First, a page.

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Improving your effective labor rate

Tuesday, May 1, 2018 - 06:00
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Managing your effective labor rate is probably one of the best ways for a shop to increase its labor gross profit. The effective labor rate is calculated by dividing the dollar amount of labor sold by the number of hours charged for a repair. The most common labor rates in a collision repair facility are: body, structure, frame, mechanical and paint. The goal is to have a higher effective labor rate than your posted door rate.   

Let’s use an example of an estimate that had 10 body hours, 4 frame hours and 12 paint hours. For this example, body labor is billed at $34, frame labor is billed at $45 and paint labor is billed at $34. Ten body hours calculates to $340, four frame hours equal $180 and 12 paint hours calculate to $408. The total of those hours is $928 with an effective labor rate of $35.69. 

To maximize your effective labor rate opportunities, you need to ensure that you utilize all the labor categories correctly. As I review estimates I see body, frame and paint labor rates used most often, but seldom see structural repairs charged as a separate rate and, most often, mechanical repairs are identified as body operations. Using the 26-hour repair above, let’s identify the different labor operations required in the repair. The 10 body hours are now 4 body, 4 structural and 2 mechanical. Adding labor rates for structure at $40 and mechanical at $75, we will recalculate the repair. The 4 body hours calculates to $136, the 4 structural hours calculates to $160, the 2 mechanical calculates to $150, the frame remains at $180 and paint remains $408. The total on this repair is now $1034, and when it’s divided by the number of hours in the repair, the effective labor rate is $39.77 — a $4.08 increase in effective labor rate.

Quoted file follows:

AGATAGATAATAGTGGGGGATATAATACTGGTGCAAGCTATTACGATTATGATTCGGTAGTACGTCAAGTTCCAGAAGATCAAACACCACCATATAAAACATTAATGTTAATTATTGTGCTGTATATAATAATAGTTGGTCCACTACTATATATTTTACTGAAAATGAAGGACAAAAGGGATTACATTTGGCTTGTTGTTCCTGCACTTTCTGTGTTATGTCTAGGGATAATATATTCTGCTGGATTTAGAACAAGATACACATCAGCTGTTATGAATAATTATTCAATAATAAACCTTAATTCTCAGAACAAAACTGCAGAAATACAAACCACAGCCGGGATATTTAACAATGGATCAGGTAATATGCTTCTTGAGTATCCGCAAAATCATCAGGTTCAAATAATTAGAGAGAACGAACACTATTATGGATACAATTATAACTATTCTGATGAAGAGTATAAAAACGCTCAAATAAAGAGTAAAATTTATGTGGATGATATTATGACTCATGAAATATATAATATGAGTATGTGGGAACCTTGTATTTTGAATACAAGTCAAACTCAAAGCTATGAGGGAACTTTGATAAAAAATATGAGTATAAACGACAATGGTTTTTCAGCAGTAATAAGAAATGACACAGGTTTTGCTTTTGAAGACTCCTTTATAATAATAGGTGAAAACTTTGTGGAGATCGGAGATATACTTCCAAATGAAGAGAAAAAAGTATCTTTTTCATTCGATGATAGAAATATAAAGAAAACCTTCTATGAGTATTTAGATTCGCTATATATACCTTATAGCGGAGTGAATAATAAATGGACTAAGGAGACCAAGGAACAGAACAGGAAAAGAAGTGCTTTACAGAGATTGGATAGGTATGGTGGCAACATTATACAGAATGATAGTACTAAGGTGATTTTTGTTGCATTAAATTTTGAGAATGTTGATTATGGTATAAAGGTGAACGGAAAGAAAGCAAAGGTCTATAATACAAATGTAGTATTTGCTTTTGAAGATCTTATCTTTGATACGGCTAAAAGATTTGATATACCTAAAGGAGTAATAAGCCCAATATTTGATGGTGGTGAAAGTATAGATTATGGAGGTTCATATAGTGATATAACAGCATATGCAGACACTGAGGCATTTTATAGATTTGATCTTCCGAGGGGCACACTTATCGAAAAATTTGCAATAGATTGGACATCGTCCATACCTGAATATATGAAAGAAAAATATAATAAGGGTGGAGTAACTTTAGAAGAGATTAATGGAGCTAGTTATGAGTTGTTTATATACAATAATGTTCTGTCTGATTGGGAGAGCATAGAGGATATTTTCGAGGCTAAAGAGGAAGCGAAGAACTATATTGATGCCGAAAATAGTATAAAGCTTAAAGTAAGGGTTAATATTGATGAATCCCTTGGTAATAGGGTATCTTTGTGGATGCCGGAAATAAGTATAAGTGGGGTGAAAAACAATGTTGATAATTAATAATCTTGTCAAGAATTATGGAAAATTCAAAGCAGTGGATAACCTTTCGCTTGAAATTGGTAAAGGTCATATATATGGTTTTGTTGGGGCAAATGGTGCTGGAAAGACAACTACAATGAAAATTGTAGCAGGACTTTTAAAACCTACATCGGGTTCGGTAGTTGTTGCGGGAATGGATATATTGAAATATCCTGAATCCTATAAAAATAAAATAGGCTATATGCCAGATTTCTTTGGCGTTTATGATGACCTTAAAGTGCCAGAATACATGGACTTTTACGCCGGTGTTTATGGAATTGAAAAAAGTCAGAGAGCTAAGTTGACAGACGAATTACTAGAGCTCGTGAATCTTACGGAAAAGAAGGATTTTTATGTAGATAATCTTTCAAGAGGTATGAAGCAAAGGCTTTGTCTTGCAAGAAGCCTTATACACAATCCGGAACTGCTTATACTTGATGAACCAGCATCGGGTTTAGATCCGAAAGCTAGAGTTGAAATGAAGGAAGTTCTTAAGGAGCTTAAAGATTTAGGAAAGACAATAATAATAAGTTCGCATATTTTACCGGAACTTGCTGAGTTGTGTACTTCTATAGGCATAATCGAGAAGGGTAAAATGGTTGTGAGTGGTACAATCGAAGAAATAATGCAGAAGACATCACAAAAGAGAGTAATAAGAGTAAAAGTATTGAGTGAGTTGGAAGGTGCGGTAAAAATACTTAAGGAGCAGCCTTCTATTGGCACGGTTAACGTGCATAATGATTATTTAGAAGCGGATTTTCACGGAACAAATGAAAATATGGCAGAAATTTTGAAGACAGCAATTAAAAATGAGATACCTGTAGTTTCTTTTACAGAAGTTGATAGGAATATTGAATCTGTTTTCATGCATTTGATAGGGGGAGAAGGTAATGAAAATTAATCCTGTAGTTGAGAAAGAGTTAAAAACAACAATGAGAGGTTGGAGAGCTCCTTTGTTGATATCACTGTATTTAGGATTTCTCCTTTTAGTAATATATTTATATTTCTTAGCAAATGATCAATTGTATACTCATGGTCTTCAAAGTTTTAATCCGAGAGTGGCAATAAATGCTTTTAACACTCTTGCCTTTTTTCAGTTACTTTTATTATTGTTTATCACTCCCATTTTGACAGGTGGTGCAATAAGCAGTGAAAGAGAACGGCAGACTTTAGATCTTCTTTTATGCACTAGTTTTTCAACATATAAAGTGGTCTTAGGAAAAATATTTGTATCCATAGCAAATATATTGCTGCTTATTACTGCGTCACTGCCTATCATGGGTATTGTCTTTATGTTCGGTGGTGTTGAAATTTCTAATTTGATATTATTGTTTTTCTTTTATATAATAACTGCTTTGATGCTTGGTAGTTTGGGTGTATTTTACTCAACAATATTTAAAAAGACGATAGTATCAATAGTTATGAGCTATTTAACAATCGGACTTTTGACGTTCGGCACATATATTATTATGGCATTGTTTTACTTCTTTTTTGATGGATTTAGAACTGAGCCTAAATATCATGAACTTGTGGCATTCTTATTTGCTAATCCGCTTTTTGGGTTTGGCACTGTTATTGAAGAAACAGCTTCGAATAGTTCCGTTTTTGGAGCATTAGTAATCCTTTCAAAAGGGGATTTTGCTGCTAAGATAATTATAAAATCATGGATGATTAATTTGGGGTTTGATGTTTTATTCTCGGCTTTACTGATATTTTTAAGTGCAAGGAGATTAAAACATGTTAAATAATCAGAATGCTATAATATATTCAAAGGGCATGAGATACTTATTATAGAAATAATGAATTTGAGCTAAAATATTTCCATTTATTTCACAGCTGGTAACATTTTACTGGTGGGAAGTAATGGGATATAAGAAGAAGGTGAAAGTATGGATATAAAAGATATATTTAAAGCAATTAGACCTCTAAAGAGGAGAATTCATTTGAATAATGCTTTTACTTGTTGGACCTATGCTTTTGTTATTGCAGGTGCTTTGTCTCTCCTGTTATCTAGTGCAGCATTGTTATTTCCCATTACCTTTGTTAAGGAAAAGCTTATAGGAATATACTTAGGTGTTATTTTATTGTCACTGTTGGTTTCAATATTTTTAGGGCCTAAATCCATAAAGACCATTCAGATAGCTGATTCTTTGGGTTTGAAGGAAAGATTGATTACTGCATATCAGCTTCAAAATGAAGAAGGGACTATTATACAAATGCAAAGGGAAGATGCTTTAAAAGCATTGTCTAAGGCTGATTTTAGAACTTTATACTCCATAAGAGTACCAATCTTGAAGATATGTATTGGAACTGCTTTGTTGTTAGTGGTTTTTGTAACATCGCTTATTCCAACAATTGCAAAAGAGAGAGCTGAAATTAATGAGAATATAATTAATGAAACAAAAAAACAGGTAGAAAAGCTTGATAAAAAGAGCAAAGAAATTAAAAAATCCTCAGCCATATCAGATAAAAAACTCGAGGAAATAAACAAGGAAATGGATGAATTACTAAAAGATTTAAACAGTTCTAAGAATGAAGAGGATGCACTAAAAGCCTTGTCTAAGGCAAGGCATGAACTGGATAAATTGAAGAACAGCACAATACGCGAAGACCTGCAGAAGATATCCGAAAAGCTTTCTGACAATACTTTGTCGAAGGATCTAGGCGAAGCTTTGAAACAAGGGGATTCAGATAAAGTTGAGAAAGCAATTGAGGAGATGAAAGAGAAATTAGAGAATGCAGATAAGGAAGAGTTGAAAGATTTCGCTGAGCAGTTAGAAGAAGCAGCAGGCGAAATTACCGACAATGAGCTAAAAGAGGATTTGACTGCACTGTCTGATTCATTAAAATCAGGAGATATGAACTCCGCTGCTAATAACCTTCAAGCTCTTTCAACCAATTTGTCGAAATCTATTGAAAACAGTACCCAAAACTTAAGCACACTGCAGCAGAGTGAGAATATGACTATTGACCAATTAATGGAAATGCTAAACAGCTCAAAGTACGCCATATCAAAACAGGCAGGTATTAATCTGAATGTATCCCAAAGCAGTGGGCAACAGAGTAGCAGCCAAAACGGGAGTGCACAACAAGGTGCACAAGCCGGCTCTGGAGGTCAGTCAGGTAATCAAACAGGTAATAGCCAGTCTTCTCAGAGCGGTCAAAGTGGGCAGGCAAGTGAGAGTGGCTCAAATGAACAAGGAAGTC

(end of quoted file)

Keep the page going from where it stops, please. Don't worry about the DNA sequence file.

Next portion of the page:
Adding a structural labor rate into the equation may be new to some of you. The question often is when to charge a structural labor rate and what to charge. The first part of this question is easy to answer by looking at the way vehicles are constructed. Any repair other than a replacement or repair of a bolt-on part should be considered a structural repair.   

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